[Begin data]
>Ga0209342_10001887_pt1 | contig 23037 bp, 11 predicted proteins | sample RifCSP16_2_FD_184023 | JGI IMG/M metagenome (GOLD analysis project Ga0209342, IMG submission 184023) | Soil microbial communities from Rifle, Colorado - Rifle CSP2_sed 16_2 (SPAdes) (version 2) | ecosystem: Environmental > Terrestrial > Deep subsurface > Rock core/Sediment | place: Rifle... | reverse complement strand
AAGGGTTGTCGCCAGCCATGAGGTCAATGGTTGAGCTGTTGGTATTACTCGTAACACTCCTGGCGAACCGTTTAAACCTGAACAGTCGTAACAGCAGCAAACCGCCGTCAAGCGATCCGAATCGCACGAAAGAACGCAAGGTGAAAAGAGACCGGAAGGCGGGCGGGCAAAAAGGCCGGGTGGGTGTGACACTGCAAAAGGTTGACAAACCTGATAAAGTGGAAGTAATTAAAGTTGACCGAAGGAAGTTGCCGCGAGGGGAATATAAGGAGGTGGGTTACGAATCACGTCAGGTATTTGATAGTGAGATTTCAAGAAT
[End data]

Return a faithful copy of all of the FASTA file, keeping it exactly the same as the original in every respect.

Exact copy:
>Ga0209342_10001887_pt1 | contig 23037 bp, 11 predicted proteins | sample RifCSP16_2_FD_184023 | JGI IMG/M metagenome (GOLD analysis project Ga0209342, IMG submission 184023) | Soil microbial communities from Rifle, Colorado - Rifle CSP2_sed 16_2 (SPAdes) (version 2) | ecosystem: Environmental > Terrestrial > Deep subsurface > Rock core/Sediment | place: Rifle... | reverse complement strand
AAGGGTTGTCGCCAGCCATGAGGTCAATGGTTGAGCTGTTGGTATTACTCGTAACACTCCTGGCGAACCGTTTAAACCTGAACAGTCGTAACAGCAGCAAACCGCCGTCAAGCGATCCGAATCGCACGAAAGAACGCAAGGTGAAAAGAGACCGGAAGGCGGGCGGGCAAAAAGGCCGGGTGGGTGTGACACTGCAAAAGGTTGACAAACCTGATAAAGTGGAAGTAATTAAAGTTGACCGAAGGAAGTTGCCGCGAGGGGAATATAAGGAGGTGGGTTACGAATCACGTCAGGTATTTGATAGTGAGATTTCAAGAAT